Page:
I’ll call the hunters together, because I’m one too, a fully paid-up member of the hunt, and we’ll shoot the cow, having tracked it down first, because a feral cow might start attacking people and man is the measure of all things, not only notionally, but also for real, and doubly so in our own time, when all other comrades and I, we guard the substance of socialism against the foe, even if that foe turns out to be a feral cow.
A collection which is a scathing attack on communism, the struggle of the locals, all told though through simple tales, with only a smattering of the daily problems, written in a serious tone but dripping with sarcasm.
We have recurring characters, we have the recurring theme of meeting at the local inn or pub for a drink (or twenty) and the comraderie of the region, the care called Kersko:
Kersko Forest is so deep that, as legendary Czech wrestler Gustav Frištenský tells us, a black member of his professional Graeco-Roman group got lost in it and Frištenský never saw him again, as he says in his Memoirs.
Our characters are all full of life, including wheelchair bound friends who celebrate the mundane but don’t take offense when refused entry into the pub, we have Hungarian salamis that can’t be left long enough to fine as they are consumed too quickly, wild boar hunting, goulash, innumerable pork slaughters and dishes:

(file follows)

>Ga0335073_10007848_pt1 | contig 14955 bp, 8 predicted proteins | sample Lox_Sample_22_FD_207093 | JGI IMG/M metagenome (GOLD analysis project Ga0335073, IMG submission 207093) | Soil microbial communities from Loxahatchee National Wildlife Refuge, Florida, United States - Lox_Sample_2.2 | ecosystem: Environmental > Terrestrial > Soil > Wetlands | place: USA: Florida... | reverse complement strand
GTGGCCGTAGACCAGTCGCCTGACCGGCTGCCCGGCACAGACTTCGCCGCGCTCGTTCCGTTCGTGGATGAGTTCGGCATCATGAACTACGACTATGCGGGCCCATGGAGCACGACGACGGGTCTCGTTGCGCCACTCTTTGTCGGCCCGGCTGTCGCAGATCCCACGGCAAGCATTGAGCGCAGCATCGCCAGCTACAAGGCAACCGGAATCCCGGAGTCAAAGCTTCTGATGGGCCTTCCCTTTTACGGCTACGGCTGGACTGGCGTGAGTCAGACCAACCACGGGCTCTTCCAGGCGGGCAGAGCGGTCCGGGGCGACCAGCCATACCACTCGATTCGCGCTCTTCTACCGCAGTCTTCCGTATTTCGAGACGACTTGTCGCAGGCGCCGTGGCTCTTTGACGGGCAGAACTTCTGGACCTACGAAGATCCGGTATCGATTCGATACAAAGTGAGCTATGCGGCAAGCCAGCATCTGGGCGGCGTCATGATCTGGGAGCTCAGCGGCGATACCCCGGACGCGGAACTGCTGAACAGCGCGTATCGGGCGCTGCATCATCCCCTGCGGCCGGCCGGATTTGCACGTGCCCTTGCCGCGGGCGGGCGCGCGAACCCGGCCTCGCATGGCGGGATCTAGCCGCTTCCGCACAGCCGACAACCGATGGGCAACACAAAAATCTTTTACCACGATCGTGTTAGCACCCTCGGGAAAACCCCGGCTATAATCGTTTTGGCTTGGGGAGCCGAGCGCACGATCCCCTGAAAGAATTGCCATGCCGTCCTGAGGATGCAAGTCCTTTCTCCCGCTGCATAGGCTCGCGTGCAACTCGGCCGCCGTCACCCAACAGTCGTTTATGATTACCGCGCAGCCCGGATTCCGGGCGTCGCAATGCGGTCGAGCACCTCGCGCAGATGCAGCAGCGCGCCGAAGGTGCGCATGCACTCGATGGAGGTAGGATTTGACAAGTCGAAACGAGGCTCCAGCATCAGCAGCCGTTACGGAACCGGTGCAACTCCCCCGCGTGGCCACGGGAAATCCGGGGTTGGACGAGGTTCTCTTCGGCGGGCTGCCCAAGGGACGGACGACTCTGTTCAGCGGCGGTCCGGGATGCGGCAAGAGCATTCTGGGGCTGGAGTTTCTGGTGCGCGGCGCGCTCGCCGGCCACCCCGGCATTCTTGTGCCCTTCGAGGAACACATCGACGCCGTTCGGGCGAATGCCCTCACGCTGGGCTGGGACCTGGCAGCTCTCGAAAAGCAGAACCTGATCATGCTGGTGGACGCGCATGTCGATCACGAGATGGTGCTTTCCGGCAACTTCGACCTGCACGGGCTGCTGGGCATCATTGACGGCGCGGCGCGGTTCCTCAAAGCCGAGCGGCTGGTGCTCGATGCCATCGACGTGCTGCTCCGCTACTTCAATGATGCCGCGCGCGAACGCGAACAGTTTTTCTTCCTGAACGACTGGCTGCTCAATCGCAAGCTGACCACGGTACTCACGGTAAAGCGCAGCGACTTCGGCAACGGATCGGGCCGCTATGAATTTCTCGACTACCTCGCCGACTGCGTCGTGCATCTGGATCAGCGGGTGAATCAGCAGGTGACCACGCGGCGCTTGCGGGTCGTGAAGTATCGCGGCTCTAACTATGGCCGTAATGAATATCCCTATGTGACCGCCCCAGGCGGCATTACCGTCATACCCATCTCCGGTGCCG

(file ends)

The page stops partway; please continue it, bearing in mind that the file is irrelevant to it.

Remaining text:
From six o’clock onwards the sole pre-occupation of any true man of Kersko and its forests is to spend a pleasant evening over a pint in the pub, and all the banter and chit-chat, the arguments and imbecilities are a brilliant way to unwind from our daily tribulations, so our serenity is fully restored and as we cycle home at night we’re on a par with a newborn child, though that only on the assumption that mine host has been good to us.
Generally the stories are a single paragraph, although twenty odd pages in length, and the traditional long winding sentences remain. At times I did find the translation a little clunky (“I was sitting by an open window, deeply engrossed and without not a single reason to be doing anything..”), however the notes at the end of the book did assist explaining Hrabal’s regular use of invented words, love of alliteration, and other idiosyncrasies which could explain the ‘stop/check/re-read/check/give up’ reading I had at times.
It is also a patchy collection with the later works being very experimental in style and having a preoccupation with the writer’s own death. I much preferred the earlier stories of simple characters and interactions in the inns, rather than the mythical chasing of women on bicycles with fake diamond pedals, muses with white felt hats and no teeth leaving a doorstep as a gift.
Our book is also beautifully bound, includes a vast collection of colour illustrations by Jiri Grus. Enjoyable, a tad patchy, a large number of gems but a few unpolished rocks, all in all a worthy inclusion on the Best Translated Book Award longlist, but not as strong as Hrabal’s other book on the list, nor am I outraged that it didn’t make the shortlist.